Leave a comment:


  • jayrulez
    replied
    Originally posted by frign View Post
    Before giving this unqualified reply to me, you should have read up on the facts: Canonical reserves itself the right to turn every open source-project including all contributions done under the GPL into a proprietary one at any time with its CLA applied to e.g. Mir.

    If you want to commit to it you need to sign this CLA. That's why this project will never be "free" and should be abandoned asap. Everyone supporting this project is just feeding Canonical with his hard work with the risk of it becoming proprietary and "intellectual property".
    So hypothetical then? Also, unless you are using two accounts here, that reply wasn't to you.

    Leave a comment:


  • pingufunkybeat
    replied
    Originally posted by nerdopolis View Post
    What's with all these users with a total number of posts in the single digits being extremely defensive to Canonical, and extremely anti-Wayland?
    They are here to tell you that Linux could not even boot before Canonical blessed us with a dark GNOME theme and defined Linux as we know it.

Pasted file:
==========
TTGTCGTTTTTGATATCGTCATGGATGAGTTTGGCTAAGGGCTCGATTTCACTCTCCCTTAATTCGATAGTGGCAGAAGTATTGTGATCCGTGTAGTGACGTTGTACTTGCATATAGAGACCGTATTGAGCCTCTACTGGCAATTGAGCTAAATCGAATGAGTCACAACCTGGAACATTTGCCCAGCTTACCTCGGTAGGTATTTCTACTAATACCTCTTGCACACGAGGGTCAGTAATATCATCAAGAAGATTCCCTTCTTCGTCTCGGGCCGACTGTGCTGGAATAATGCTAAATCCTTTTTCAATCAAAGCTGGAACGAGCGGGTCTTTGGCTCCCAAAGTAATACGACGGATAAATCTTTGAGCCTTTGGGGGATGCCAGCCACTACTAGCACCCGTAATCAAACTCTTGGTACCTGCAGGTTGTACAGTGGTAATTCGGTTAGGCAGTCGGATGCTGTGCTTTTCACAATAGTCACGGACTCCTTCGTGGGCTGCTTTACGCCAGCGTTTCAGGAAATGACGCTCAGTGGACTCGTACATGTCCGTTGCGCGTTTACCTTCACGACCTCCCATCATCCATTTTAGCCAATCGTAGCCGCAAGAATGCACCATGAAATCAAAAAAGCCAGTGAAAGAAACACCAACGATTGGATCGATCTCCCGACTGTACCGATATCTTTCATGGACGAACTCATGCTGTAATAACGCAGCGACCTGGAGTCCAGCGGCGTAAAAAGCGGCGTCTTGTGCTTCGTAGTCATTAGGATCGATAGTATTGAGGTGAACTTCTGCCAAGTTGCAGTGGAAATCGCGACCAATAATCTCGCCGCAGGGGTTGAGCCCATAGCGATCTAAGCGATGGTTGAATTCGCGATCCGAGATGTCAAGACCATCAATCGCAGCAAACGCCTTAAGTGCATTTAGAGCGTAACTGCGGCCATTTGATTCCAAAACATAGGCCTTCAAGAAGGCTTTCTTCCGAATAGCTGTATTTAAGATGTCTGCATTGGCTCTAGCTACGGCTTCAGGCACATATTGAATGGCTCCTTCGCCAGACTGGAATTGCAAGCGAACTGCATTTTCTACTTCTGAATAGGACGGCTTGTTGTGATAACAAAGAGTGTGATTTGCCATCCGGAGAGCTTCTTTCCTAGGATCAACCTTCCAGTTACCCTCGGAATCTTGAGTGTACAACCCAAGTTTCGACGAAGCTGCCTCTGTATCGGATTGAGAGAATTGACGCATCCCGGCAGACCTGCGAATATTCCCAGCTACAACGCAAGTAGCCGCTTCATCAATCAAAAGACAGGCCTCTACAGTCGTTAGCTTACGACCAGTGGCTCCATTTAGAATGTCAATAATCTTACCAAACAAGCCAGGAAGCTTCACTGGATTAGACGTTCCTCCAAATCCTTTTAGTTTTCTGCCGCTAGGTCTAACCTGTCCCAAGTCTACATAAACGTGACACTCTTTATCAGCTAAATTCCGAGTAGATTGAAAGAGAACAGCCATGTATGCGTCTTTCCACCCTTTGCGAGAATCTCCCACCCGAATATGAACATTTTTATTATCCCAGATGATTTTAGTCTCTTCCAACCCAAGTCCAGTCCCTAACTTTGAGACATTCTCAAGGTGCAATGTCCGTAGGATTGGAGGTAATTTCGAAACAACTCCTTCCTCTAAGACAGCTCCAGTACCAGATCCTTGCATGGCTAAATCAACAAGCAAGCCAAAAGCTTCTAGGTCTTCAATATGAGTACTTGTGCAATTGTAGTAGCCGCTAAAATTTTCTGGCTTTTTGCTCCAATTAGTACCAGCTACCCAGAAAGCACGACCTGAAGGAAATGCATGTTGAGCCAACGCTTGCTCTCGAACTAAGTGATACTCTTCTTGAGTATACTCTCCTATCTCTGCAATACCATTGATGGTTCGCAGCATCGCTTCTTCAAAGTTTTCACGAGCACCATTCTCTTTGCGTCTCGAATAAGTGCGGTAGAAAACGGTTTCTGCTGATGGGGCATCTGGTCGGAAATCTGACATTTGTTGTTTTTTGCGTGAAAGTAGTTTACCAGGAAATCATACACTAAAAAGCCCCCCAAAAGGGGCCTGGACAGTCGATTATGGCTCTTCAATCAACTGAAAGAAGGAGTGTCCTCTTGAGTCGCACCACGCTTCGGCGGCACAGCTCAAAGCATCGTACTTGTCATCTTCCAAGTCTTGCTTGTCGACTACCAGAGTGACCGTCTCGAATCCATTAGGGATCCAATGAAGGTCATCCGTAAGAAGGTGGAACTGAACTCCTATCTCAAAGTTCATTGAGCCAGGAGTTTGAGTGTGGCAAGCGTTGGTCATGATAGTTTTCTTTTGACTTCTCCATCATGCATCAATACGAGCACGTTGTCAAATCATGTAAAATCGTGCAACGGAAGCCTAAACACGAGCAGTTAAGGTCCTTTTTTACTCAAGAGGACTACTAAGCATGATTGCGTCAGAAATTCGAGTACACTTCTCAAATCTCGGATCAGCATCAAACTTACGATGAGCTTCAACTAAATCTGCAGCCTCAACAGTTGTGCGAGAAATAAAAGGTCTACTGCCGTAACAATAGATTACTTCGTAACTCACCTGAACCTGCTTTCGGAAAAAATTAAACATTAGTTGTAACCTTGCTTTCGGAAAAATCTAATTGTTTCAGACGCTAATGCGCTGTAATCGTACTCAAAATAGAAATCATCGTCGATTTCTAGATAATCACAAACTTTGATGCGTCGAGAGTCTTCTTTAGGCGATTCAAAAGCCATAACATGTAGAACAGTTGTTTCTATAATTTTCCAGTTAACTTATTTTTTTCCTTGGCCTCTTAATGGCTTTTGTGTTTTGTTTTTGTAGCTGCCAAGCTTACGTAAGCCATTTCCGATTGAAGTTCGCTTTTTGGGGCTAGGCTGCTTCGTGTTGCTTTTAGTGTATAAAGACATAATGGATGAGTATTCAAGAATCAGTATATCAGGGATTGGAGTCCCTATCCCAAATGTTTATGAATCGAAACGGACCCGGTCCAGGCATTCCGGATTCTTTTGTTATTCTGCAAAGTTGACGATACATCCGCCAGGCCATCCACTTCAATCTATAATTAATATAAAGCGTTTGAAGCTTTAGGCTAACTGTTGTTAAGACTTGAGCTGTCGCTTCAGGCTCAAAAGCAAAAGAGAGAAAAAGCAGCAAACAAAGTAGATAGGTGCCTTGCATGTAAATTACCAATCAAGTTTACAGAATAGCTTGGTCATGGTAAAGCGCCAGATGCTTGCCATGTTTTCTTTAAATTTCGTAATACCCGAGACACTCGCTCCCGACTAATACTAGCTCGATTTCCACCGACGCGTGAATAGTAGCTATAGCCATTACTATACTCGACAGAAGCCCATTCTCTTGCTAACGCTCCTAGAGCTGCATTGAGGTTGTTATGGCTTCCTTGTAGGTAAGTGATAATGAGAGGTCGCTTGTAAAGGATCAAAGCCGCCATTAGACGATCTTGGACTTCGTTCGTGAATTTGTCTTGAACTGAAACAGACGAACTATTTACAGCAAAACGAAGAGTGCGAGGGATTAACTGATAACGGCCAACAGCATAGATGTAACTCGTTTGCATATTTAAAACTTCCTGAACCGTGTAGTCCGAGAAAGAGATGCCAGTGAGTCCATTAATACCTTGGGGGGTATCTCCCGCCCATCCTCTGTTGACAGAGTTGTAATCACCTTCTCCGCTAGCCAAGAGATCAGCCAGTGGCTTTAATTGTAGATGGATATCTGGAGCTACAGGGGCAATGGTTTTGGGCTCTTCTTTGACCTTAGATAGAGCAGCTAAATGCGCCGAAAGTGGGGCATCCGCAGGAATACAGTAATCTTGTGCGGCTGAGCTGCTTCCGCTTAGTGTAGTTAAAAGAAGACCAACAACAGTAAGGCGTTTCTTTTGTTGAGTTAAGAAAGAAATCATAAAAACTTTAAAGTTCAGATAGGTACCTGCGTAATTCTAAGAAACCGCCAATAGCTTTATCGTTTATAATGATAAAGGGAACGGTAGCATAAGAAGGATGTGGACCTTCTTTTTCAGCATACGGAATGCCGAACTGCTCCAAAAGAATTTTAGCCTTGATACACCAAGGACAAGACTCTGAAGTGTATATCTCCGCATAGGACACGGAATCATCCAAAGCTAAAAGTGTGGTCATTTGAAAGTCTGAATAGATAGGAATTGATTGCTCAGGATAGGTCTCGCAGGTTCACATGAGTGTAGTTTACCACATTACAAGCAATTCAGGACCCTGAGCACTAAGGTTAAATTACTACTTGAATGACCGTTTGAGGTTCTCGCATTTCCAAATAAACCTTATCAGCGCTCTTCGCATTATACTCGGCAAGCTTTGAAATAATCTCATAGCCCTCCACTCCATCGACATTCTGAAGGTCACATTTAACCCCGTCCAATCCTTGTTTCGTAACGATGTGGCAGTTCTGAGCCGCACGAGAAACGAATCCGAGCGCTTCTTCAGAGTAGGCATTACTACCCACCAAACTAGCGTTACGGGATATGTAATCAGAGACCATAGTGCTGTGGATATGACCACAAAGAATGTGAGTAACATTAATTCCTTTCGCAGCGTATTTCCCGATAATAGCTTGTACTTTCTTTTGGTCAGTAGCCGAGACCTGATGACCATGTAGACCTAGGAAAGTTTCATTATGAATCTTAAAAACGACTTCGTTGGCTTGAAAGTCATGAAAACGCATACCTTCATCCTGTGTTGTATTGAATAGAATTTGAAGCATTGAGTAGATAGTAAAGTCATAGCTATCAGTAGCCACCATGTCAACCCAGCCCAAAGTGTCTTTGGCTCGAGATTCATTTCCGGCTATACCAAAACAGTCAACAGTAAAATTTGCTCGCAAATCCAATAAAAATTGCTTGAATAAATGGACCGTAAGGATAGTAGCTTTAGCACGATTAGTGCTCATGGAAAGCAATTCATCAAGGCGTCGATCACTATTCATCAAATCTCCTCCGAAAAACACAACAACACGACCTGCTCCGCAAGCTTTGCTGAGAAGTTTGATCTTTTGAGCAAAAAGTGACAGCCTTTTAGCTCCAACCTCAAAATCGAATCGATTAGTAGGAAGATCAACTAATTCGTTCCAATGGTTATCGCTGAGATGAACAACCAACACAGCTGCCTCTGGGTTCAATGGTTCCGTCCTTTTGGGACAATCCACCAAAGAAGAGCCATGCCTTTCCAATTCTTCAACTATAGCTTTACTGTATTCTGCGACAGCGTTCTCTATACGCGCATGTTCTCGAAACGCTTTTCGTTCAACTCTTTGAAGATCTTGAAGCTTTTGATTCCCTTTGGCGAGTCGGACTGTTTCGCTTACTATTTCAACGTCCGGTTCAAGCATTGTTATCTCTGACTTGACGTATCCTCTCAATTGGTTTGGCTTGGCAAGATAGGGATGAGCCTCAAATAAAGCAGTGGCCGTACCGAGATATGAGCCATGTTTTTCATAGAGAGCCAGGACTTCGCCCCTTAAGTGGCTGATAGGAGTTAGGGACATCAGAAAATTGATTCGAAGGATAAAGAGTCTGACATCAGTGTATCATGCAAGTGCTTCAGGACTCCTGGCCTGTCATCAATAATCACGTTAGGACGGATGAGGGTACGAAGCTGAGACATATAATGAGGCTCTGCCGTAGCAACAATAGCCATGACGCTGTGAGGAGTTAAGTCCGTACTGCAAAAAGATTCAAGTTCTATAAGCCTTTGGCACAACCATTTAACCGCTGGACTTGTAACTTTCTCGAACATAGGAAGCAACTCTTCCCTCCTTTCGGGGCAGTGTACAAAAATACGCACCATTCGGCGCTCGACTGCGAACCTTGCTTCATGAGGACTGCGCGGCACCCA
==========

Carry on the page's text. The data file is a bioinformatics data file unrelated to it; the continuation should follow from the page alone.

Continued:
Personally, I don't mind Ubuntu, but I don't like the direction Canonical has been taking -- isolationist, controlling, NIH.

    In any case, absolutely nothing has changed for me since Ubuntu first arrived. But some of the newer converts who are only familiar with Ubuntu tend to be overprotective. They think Linux didn't exist before that

    Leave a comment:


  • frign
    replied
    Originally posted by jayrulez View Post
    Interesting. I've not come across this commercial licence. Does it actually exist or is it an hypothetical commercial licence that you are talking about?

    I am genuinely interested in knowing.

    Also, what would be wrong in offering the same product under a open source licence and a commercial licence?

    If I remember correctly, that is what Digia does with Qt and it seems to work out fine for both sides (The business that is Digia and the open source community around Qt).
    Before giving this unqualified reply to me, you should have read up on the facts: Canonical reserves itself the right to turn every open source-project including all contributions done under the GPL into a proprietary one at any time with its CLA applied to e.g. Mir.

    If you want to commit to it you need to sign this CLA. That's why this project will never be "free" and should be abandoned asap. Everyone supporting this project is just feeding Canonical with his hard work with the risk of it becoming proprietary and "intellectual property".

    Leave a comment: